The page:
The Portuguese State of India was a Portuguese colonial state on the Indian Subcontinent. Vasco De Gama was the first Portuguese to set foot in India in 1498. However, Portuguese control in India is considered to have lasted from 1505 until 1961. Although Portuguese colonialism outlasted its English counterpart, it had little influence outside of its territories. The Portuguese were the first Europeans to arrive in India and the last to go.
Portugal’s Early Years in India
When Vasco da Gama arrived in Calicut on the Malabar Coast on May 20, 1498, Portuguese colonialism began in earnest. He met with the ruler of Calicut, the Zamorin, and received permission to trade in Calicut. But Vasco da Gama was unable to pay the customs duties and the cost of his merchandise. The Zamorin’s officials detained some of Vasco da Gama’s soldiers when the duties were not paid. This enraged him so much that he kidnapped some Indians and fisherman. However, the voyage was a success in the eyes of the Portuguese authorities in Lisbon. A sea path around the Ottoman Empire was discovered, and the expedition made a profit well in excess of its initial cost.
Expansion of Portuguese Colonialism
Vasco da Gama established a base of operations on the Malabar coast after further conflict with the Zamorin Kingdom. Francisco de Almeida, the first viceroy, placed his headquarters in what is now Cochin. Alfonso de Albuquerque, the second governer of the Portuguese territories in the East, was appointed in 1509. Off the coast of Calicut, a Portuguese fleet led by Marshal Fernão Coutinho arrives. Their orders were quite clear: destroy the Zamorin. The city was levelled and the palace of the Zamorins was taken, but the local soldiers rallied and attacked the invading Portuguese, forcing them to retreat and wounded Albuquerque. In 1510, Afonso de Albuquerque defeated the Sultanate of Bijapur, establishing Goa as a permanent settlement. It would later become the viceroy’s seat and the headquarters of the Portuguese colonial conquests in India. Modern-day Mumbai was likewise a colonial possession until 1661, when it was handed over to the British. From 1799 until 1813, the British conquered Goa for a brief while, eradicating the final vestiges of the inquisition. The capital was moved to Panjim, which was later renamed Nova Goa, in 1843, when it became the administrative center of Portuguese India. For the next century, Portuguese control would be limited to Goa and the enclaves of Diu and Daman.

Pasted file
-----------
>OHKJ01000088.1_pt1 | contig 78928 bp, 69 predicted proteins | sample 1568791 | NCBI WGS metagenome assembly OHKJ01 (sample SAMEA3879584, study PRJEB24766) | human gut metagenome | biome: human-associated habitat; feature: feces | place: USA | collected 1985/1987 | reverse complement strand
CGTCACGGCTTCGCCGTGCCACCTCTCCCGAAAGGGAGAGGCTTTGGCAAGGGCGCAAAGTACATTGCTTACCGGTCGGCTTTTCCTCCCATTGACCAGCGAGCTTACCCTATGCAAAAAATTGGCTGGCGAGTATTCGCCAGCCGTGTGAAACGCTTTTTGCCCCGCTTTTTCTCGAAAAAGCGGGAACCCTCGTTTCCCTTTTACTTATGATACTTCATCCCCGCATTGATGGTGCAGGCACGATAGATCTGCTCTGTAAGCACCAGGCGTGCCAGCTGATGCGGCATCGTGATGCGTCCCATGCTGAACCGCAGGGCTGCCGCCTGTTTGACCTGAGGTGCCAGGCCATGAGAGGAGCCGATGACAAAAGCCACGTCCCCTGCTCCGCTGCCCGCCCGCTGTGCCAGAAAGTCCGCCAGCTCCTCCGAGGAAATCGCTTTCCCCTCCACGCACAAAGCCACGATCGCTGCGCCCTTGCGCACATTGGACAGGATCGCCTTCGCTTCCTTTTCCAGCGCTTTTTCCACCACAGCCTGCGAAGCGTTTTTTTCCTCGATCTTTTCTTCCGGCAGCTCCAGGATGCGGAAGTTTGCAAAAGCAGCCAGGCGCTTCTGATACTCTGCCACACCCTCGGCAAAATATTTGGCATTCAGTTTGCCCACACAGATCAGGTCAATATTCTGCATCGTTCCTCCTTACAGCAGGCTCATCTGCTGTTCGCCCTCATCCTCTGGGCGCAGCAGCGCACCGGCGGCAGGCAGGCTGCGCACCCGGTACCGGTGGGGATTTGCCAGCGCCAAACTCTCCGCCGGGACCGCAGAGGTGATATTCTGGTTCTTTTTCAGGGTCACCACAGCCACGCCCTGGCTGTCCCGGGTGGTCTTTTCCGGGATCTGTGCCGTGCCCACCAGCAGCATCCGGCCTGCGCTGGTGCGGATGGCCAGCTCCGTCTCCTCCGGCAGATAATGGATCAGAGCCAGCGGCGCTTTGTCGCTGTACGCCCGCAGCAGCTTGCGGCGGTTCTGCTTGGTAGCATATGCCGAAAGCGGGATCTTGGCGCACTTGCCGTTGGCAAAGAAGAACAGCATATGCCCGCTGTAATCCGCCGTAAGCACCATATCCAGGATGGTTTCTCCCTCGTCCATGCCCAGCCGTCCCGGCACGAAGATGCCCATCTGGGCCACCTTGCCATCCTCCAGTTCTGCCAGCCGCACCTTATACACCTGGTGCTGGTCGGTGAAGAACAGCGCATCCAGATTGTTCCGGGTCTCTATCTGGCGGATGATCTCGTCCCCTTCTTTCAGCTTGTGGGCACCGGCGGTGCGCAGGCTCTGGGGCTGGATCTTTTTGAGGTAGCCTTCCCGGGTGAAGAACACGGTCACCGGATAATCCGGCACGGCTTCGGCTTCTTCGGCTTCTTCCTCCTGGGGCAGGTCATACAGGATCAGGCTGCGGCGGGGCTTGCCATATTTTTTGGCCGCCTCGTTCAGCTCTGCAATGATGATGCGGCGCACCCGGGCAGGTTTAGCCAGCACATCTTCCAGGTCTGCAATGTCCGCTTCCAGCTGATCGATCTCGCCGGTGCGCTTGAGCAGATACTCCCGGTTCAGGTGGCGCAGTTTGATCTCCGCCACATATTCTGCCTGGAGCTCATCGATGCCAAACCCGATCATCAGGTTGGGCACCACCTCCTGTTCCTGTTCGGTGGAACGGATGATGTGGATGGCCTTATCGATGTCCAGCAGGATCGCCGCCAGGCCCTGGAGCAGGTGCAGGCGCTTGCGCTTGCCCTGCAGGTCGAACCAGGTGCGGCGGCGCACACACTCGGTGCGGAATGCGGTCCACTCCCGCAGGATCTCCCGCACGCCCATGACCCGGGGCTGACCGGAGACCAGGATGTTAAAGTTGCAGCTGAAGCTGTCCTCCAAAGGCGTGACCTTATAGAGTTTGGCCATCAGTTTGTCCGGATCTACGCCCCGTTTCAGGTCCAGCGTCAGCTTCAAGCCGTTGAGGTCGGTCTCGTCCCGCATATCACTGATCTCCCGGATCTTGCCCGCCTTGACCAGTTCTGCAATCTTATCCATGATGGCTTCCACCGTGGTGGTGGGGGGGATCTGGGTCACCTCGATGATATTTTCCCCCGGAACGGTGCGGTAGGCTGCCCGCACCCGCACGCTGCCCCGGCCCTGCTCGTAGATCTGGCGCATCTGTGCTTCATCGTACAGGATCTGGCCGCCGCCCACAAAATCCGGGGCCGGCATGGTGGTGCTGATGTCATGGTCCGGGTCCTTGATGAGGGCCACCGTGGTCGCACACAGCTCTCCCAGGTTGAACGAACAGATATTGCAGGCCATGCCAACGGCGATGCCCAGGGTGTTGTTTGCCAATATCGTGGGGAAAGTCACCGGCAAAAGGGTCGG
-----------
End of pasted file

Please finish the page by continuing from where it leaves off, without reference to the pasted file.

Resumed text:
Cause of Decline of Portugal in India
While the British granted independence to most of India, the Portuguese retained colonial colonies in India. Local anti-Portuguese demonstrations in Goa were violently suppressed. Despite repeated pleas from the Indian government, the Portuguese government, led by dictator António de Oliveira Salaza, refused to hand over its colonial holdings, saying that they were an intrinsic part of Portuguese territory. The invasion of Goa by the Indian troops took place in December 1961. The Portuguese attempted to resist against overwhelming odds, but were quickly crushed by the Indian Army. On December 19, 1961, the Governor of Portuguese India signed the Instrument of Surrender, freeing Goa after 450 years of Portuguese domination in India.